Neognaths (Neognathae) (from Ancient Greek neo- "new" + gnáthos “jaw”) are birds within the subclass Neornithes of the class Aves. The Neognathae include virtually all living birds; exceptions being their sister taxon (Palaeognathae), which contains the tinamous and the flightless ratites. There are nearly 10,000 species of neognaths.
|Female red junglefowl (Gallus gallus)|
|House sparrow (Passer domesticus)|
The earliest fossils are known from the very end of the Cretaceous but molecular clocks suggest that neognaths originated sometime in the first half of the Late Cretaceous about 90 million year ago. Since then, they have undergone adaptive radiation producing the diversity of form, function, and behavior that we see today. It includes the order Passeriformes (perching birds), the largest clade of land vertebrates, containing some 60% of living birds and being more than twice as speciose as rodents and about five times as speciose as Chiroptera (bats), which are the largest clades of mammals. There are also some very small orders, usually birds of very unclear relationships like the puzzling hoatzin.
The neognaths have fused metacarpals, an elongate third finger, and 13 or fewer vertebrae. They differ from the Palaeognathae in features like the structure of their jawbones. "Neognathae" means "new jaws", but it seems that the supposedly "more ancient" paleognath jaws are among the few apomorphic (more derived) features of the Palaeognaths, meaning that the respective jaw structure of these groups is not informative in terms of comparative evolution.
Taxonomy and systematicsEdit
The Neognathae were long ranked as a superorder subdivided into orders. Attempts to organise this group further, as in the Conspectus of Charles Lucien Bonaparte, were never accepted by a significant majority of ornithologists. Until the 1980s, there was little subdivision of the Aves in general, and even less of phylogenetic merit. Since then, the availability of massive amounts of new data from fossils (especially Enantiornithes and other Mesozoic birds) and molecular (DNA and protein) sequences allowed scientists to refine the classification. With new groups of neognath orders being verified, the taxonomic rank of the group needed to shift. Most researchers have now employed the unranked taxa of phylogenetic nomenclature.
The Neognathae are now universally accepted to subdivide into two lineages, the "fowl" clade Galloanseres and the Neoaves (sometimes called "higher neognaths"). The subdivisions of the latter are still not well resolved, but several monophyletic lineages have been proposed, such as the Mirandornithes, Cypselomorphae, Metaves, and Coronaves. Although groups such as the former two (uniting a few closely related orders) are robustly supported, this cannot be said for the Metaves and Coronaves division for which there is no material evidence at present, while the Mesozoic record of Neognathae is at present utterly devoid of birds that should have been present if these proposed clades were real.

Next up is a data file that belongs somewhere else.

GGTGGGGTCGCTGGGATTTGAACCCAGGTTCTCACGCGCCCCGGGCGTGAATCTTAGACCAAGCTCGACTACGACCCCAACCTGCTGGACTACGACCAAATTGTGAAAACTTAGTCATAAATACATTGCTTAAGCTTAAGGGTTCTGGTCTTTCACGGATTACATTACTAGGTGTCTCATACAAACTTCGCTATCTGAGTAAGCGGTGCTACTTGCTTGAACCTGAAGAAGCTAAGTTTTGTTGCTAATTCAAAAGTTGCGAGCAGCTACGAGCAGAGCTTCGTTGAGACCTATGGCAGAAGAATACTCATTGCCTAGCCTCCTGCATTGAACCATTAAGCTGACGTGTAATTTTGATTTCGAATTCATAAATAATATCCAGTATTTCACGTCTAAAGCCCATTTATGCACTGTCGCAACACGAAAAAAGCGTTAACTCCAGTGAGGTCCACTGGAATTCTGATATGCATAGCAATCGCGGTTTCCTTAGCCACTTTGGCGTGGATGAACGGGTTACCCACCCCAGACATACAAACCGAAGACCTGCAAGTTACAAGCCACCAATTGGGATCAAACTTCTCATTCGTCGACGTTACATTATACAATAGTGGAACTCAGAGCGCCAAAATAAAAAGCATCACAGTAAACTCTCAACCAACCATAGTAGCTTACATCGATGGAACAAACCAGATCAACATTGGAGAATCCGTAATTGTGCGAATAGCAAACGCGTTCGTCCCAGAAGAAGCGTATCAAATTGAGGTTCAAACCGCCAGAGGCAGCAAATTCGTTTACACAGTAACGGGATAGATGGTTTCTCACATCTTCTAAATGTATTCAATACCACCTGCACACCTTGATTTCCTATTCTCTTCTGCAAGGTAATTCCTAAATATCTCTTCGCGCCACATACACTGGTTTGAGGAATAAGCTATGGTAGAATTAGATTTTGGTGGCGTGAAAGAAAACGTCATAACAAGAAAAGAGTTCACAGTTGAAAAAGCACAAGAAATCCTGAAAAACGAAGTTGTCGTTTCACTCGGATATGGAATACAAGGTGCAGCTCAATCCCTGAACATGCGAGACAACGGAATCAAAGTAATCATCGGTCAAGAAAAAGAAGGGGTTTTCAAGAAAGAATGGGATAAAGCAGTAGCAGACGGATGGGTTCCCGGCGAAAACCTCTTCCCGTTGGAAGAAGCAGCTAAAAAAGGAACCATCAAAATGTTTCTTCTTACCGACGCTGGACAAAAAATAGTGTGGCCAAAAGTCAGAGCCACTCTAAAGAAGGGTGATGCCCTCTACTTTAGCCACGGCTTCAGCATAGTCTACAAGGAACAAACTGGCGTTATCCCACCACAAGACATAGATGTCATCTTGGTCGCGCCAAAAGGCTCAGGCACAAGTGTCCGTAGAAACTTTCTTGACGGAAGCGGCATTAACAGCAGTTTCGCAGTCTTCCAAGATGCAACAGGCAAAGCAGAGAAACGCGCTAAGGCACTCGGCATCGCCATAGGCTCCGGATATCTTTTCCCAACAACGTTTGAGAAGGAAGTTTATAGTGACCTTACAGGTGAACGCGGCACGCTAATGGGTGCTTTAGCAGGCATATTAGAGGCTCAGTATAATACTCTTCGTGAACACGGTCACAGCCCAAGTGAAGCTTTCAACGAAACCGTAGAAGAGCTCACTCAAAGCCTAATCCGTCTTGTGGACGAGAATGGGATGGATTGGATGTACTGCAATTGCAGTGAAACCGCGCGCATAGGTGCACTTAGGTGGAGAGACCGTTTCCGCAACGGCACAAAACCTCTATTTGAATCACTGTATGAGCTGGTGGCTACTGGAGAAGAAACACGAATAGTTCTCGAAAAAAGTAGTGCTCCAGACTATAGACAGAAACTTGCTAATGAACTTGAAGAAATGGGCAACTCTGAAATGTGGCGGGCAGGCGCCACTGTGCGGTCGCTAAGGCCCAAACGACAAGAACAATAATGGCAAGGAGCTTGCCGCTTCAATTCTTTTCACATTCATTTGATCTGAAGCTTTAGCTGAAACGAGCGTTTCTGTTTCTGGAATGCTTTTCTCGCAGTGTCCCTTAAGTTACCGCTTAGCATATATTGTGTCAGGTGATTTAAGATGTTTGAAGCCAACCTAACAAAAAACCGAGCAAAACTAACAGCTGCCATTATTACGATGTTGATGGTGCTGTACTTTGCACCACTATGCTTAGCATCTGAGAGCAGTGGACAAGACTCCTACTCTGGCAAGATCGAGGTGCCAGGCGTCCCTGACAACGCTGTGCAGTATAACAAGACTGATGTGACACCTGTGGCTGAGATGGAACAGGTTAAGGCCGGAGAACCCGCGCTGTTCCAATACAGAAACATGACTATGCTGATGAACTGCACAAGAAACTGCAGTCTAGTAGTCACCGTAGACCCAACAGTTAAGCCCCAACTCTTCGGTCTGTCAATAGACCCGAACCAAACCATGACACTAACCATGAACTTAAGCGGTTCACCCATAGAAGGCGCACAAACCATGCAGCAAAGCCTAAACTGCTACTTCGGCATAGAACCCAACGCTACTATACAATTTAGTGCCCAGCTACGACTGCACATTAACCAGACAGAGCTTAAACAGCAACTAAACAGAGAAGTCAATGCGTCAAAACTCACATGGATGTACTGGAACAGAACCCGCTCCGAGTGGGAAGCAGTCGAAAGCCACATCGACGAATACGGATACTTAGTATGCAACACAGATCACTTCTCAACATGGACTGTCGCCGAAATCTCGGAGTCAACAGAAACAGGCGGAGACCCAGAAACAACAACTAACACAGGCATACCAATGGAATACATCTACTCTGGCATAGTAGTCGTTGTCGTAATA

The orders are arranged in a sequence that attempts to follow the modern view on neognath phylogeny. It differs from the widely used Clements taxonomy as well as from the Sibley-Ahlquist taxonomy, combining those elements from each that more modern research agrees with while updating those that are refuted. Most of the changes affect those "higher landbirds" that are sometimes united as near passerines.
Feduccia defined the clade Neognathia as birds whose palatal mobility increased due to the following modifications (Feduccia 1980, 1996):
- Loss of the Basipterygoid articulation with the cranium.
- Development of a pterygoid/palatine joint.
- Reduction of the vomer, such that it does not reach caudally to the pterygoid, or is lost entirely.
|Wikimedia Commons has media related to Neognathae.|
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- Mindell & Brown (2005)
- For a draft phylogeny of Neoaves that is based on a review of massive amounts of published sources, and probably rather close to "the real thing", see Mindell et al. (2005)
- Mindell et al. (2005)
- Prum, R.O.; et al. (2015). "A comprehensive phylogeny of birds (Aves) using targeted next-generation DNA sequencing". Nature. 526: 569–573. Bibcode:2015Natur.526..569P. doi:10.1038/nature15697. PMID 26444237.
- Yuri, T.; et al. (2013). "Parsimony and Model-Based Analyses of Indels in Avian Nuclear Genes Reveal Congruent and Incongruent Phylogenetic Signals". Biology. 2 (1): 419–444. doi:10.3390/biology2010419. PMC 4009869. PMID 24832669.
- Kimball, R.T.; et al. (2013). "Identifying localized biases in large datasets: A case study using the Avian Tree of Life". Mol Phylogenet Evol. 69: 1021–1032. doi:10.1016/j.ympev.2013.05.029. PMID 23791948.
- Claramunt, S.; Cracraft, J. (2015). "A new time tree reveals Earth history's imprint on the evolution of modern birds". Sci Adv. 1 (11): e1501005. Bibcode:2015SciA....1E1005C. doi:10.1126/sciadv.1501005. PMC 4730849. PMID 26824065.
- Mindell, David P. & Brown, Joseph W. (2005): The Tree of Life Web Project - Neornithes. Version of 2005-DEC-14. Retrieved 2008-JAN-08.
- Mindell, David P.; Brown, Joseph W. & Harshman, John (2005): The Tree of Life Web Project - Neoaves. Version of 2005-DEC-14. Retrieved 2008-JAN-08.